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In this tutorial we will be going over the process of creating a day-night cycle using the Environment Editor inside CRYENGINE, which will serve as a good basis for most Earth like lighting scenarios. This will cover setting up a few different times of day as well as the transitions between them, while also staying within the boundaries of physically accurate lighting.

Pic1: Time-lapse of a full day-night cycle achieved in CRYENGINE

Before we get into the details please keep in mind that all of the parameters in the Environment Editor contribute to the final look of your level and they are all affecting each other. The influence of some of them only becomes apparent when certain conditions are met so creating a polished lighting scenario requires quite a lot of back and forward between different elements. This tutorial is not a step by step workflow, it’s aimed at giving you a better understanding of the system and the things you can achieve by controlling the parameters made available by it.

Helpful Information

It is important to note that CRYENGINE uses two distinct fog models to create atmospheric effects. For high quality results we are using a voxel-based volumetric fog model designed to accurately interact with all entities in your level. Keep in mind that this has a noticeable impact on performance, so as an alternative for the lower end we provide the option to use regular fog. In a nutshell, Volumetric Fog allows lights, cubemaps, and shadow to interact with the global/local atmosphere, whereas regular fog does not. We will be covering both of these options in this tutorial.

As mentioned in the beginning it is important to stay within physically accurate illuminance values when setting up any lighting scenario in order to get the most out of our PBS pipeline, so depending on the result you are trying to achieve, some research might be in order as to what your illuminance values should be. At the same time getting the desired look for your environment is always the highest priority so it takes some fine tuning to achieve something that looks good but still follows real world values.

To open the Environment Editor go to Tools Menu -> Environment Editor from the list. The layout of this tool incorporates a number of different elements. On the left side we have the Presets list, under it there is the Sun orientation/angle settings and next to these there’s the list of customizable parameters. On the right side you can find the curve editing tools, the timeline at the top, a visual representation of the selected property over the course of the 24 hour cycle & under it and at the bottom, we have the Start/Current/End time values as well as controls for playing the cycle.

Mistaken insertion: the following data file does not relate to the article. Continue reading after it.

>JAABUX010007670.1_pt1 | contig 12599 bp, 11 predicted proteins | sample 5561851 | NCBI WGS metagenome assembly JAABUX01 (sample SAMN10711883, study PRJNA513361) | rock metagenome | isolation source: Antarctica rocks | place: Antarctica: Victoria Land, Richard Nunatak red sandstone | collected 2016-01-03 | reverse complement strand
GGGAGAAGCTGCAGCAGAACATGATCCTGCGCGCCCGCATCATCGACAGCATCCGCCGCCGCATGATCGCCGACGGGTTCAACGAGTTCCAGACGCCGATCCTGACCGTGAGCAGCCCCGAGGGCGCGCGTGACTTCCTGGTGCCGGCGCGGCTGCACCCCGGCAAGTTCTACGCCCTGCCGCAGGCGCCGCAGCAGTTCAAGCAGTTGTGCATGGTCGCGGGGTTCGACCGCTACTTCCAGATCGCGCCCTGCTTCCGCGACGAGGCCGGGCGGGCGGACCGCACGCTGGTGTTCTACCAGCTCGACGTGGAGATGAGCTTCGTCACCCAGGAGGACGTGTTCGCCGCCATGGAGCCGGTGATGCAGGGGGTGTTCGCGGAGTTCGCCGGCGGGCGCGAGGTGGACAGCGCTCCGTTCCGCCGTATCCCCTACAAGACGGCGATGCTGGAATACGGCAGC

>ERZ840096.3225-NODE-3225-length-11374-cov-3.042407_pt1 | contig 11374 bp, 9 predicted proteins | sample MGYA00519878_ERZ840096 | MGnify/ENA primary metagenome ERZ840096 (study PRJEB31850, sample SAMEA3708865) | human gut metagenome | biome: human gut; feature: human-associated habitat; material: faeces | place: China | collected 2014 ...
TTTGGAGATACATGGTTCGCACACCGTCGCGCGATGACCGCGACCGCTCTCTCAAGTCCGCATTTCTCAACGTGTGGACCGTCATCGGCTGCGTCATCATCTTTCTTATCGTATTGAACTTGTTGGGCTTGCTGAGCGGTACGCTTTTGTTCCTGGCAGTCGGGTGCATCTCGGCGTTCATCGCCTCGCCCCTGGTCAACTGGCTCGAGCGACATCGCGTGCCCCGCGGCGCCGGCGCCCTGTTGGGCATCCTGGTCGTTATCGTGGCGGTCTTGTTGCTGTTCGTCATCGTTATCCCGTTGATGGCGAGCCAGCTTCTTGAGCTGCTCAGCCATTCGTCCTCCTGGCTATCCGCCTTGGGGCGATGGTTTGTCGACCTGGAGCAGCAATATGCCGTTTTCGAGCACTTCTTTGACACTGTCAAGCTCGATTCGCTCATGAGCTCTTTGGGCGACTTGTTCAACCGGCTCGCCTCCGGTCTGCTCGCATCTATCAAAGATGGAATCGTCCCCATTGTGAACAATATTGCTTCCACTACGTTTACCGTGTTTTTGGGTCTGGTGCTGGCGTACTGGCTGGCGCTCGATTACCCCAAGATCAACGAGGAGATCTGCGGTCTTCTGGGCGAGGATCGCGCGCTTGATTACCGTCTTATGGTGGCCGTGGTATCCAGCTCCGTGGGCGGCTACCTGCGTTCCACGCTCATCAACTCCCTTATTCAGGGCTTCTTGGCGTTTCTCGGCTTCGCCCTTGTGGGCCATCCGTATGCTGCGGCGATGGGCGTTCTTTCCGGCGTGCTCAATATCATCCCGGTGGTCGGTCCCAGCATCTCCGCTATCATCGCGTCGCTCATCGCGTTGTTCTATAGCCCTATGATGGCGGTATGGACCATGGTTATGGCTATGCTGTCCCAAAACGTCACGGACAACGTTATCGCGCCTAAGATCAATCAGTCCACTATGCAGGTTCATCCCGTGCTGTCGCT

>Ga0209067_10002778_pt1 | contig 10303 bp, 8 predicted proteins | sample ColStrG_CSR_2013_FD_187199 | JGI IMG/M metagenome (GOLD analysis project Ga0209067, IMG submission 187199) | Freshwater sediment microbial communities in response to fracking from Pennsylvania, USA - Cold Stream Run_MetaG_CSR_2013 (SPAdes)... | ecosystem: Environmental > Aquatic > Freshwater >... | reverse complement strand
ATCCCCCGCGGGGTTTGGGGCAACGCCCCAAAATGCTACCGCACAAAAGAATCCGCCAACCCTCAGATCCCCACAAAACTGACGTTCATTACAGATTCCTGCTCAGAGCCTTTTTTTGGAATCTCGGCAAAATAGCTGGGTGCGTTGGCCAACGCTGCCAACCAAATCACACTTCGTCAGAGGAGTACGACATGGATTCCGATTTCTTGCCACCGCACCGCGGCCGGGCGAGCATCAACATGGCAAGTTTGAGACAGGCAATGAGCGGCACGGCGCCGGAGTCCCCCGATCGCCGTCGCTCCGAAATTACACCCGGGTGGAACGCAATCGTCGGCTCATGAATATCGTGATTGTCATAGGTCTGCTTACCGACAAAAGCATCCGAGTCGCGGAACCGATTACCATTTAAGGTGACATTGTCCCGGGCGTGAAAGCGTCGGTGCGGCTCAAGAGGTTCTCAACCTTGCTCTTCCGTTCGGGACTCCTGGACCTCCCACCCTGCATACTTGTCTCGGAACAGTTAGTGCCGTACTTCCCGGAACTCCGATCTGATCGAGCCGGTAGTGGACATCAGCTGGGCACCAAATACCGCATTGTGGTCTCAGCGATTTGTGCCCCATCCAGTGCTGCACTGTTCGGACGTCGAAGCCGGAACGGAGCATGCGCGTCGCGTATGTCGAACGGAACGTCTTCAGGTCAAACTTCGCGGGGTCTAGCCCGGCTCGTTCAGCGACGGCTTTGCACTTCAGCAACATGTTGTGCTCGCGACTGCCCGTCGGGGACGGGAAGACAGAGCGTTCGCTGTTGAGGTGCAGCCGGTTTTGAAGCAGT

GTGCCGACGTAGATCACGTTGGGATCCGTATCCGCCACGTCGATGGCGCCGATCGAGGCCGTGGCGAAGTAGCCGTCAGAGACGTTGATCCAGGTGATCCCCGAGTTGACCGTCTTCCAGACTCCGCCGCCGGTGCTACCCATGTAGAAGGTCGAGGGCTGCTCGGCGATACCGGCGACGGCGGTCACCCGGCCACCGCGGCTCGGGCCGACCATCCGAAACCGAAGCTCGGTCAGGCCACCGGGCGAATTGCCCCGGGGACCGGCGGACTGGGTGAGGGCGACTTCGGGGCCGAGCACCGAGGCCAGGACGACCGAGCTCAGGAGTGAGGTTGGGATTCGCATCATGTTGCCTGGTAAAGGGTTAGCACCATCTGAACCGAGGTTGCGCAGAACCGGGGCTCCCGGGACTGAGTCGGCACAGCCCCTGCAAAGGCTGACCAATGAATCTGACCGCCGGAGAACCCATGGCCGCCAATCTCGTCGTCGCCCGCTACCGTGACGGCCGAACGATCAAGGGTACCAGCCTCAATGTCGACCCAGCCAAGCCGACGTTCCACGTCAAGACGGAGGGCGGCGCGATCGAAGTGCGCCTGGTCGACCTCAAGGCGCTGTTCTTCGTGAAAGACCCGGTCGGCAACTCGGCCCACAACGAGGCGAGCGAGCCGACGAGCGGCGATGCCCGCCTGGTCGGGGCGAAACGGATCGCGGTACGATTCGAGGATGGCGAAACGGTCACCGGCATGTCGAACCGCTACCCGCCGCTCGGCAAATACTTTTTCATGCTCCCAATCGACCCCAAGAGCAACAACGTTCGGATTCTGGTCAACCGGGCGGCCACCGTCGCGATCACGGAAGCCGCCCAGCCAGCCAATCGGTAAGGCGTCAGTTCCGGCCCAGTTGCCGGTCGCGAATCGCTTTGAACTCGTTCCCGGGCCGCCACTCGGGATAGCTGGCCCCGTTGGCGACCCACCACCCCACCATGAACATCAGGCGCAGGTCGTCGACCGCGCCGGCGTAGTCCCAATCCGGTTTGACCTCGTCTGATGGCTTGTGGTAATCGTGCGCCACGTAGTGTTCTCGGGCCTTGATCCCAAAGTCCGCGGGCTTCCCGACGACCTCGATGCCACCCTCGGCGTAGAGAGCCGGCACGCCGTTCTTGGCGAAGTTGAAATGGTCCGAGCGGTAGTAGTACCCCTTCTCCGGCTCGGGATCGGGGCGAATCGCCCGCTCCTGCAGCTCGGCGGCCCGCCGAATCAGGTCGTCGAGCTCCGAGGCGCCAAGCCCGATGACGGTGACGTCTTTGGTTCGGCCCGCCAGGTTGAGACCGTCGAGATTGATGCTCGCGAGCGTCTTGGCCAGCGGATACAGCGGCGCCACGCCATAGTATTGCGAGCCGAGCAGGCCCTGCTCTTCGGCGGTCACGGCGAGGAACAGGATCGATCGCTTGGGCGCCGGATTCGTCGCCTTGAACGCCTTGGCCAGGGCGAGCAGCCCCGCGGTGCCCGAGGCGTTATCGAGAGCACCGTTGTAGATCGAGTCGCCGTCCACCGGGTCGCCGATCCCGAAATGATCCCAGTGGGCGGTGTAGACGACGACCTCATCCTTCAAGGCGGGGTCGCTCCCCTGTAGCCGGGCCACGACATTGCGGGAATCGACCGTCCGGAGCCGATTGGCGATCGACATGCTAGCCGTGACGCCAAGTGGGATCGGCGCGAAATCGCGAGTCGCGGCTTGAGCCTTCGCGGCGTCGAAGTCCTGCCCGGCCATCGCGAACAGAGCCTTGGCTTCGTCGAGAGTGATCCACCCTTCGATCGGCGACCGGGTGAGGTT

Pic2: Environment Editor Layout

To change the time of day simply drag the control handle (triangle) in the timeline to either side. You cannot go beyond the 0 and 1 values since they represent a full 24 hour cycle.

The Environment Editor contains a wide number of advanced parameters that would allow you to fully customize the lighting in your level as well as the appearance of the sky. These parameters are split into logical groups that each control different aspects of your environment.

Curve Editor

The curve editor is used to control the transition between variable values at different times of day (not constants, which can only have one value for all times of day). Changing a variable value will automatically create a key for you at the current time. To see the current keyframes for a variable, click on that variable name in the Variables panel. Clicking on an actual value will also show the current keyframes, but will create a new keyframe unless you press ESC.

You can zoom in on the timeline at the top of the Curve Editor using your scroll wheel; doing so will also increase the precision of the current time display. If you want to edit the value of an existing keyframe, you need to set the current time to match the keyframe's position, which you can do either by typing it in the Current Time box (presuming you already know the exact time of a keyframe), or zoom all the way in on a keyframe until you see its exact position, then drag on the time ruler to get the current time to match the keyframe position.

It's a common mistake to assume that the current time matches the time position of a key frame and change the value, only to find that you've created a new keyframe very close to the existing one. A good practice to simplify the use of keyframes is to agree on a studio policy of only setting keyframes at common times, like exactly on the hour, half hour, or quarter hour.